If you can't recall those numbers when it comes time to cast a vote on this topic, those numbers may just recall you and your peers. [END]
If this meeting was to educate the public and positively market the parking fee program, and it definitely was in that first hour, city leaders should have gotten the better education by the end of the meeting when 19 of the assembled people spoke out against the concept, and the fifty others were among the hardest clappers when that was allowed. This should be dead in the water at this point, but thanks to certain tone-deaf councilors, we will likely see this dragged onto the beach and see the chest compressions continue for a few more months.
Is this being proposed to just raise revenue? Where are these kiosks going to be installed. If at the entrance to the beach then this will cause a bottle neck at that point. If the lot is full and you buy a parking tab and there are no available parking spaces where do you park until an opening is available? How do you keep track of the cars entering and exiting to determine if any spots are available?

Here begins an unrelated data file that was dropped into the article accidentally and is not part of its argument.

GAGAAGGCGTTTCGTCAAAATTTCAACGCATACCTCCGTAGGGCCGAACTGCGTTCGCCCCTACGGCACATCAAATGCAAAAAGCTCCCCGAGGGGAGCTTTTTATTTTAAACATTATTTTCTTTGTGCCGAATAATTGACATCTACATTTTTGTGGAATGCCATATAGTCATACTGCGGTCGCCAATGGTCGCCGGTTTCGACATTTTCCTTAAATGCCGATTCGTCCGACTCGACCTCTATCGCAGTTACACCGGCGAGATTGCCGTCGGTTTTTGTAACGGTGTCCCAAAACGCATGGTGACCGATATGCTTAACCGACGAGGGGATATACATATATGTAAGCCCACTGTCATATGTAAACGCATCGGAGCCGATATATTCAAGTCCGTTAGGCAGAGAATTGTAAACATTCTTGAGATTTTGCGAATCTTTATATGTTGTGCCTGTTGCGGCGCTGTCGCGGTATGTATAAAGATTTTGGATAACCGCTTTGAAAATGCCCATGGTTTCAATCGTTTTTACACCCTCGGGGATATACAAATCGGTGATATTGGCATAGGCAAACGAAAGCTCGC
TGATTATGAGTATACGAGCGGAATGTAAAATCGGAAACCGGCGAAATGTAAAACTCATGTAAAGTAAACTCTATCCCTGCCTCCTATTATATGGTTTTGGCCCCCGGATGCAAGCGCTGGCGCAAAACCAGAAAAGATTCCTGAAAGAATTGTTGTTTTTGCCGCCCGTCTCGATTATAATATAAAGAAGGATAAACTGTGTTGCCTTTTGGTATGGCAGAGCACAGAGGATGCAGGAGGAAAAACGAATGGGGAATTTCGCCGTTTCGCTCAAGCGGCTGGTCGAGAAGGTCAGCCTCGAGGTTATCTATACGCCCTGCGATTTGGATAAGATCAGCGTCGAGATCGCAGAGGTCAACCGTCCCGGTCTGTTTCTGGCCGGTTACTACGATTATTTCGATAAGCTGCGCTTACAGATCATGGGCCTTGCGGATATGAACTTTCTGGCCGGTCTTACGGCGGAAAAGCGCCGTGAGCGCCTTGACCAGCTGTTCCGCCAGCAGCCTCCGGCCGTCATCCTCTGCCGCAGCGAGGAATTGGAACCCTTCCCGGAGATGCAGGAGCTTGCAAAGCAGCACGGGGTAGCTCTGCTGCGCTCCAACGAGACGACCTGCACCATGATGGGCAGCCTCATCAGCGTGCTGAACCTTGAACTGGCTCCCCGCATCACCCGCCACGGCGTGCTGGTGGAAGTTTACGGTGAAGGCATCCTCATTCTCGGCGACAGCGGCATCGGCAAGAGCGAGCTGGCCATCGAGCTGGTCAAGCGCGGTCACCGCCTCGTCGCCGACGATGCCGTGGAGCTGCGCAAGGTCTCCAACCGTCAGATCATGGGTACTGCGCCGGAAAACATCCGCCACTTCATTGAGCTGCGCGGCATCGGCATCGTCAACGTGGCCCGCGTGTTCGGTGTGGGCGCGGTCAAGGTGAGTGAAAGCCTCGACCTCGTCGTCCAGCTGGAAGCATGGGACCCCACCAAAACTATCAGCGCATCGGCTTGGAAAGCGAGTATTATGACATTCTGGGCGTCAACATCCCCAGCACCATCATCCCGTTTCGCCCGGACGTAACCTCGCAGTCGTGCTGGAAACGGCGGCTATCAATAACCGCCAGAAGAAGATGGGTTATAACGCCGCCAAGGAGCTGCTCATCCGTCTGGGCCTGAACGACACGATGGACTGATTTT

Have those proposing this figured out that the tourists are here to enjoy the town and spend their money while they are here? Many will want to visit Stearns everyday but if forced to pay then they will simply go somewhere else. Locals will be forced to pay for something they already pay for with their taxes.
Muskegon began a pay to park program last year I believe, locals don't have to pay but everyone else does, think it's $5 or you can purchase a 'season' pass for something like $20. They also blocked off a bunch of what were parking spots south of the park/beach that most people use which made zero sense to me. I like going down there to the beach sometimes to take pictures of the sunset or if there is something happening down there that might be worth taking pictures of, for example, in late April, a ship was attempting to enter the channel and ended up getting grounded (coincidentally, the same ship got stuck trying to enter the same channel almost a year prior to the day), so I went down and took a few pictures. At that point, the parking fee's were not in effect so no issue with that, after May 15th though, through I think Sept 15th, you got to pay. All the pay to park thing does for me is keeps me from going down there to take pictures, I end up going down to Grand Haven instead to the State park. Just don't see the sense in paying to park for 10 or so minutes, if I'm going to an event where I'll be parked for hours, sure, no problem paying for that, for a relatively short amount of time? Not so much
That's a good point Dave. I think most people drive in for a short period of time, say under 1/2 hour or less. I know some folks who do it everyday. Both citizens of Ludington and those that live outside the City limits. How can these people be saved from paying the greedy kiosk fees? How about those folks that walk to Stearns? Should they be charged. This kiosk idea is as nutty as most of the ideas the Council comes up with.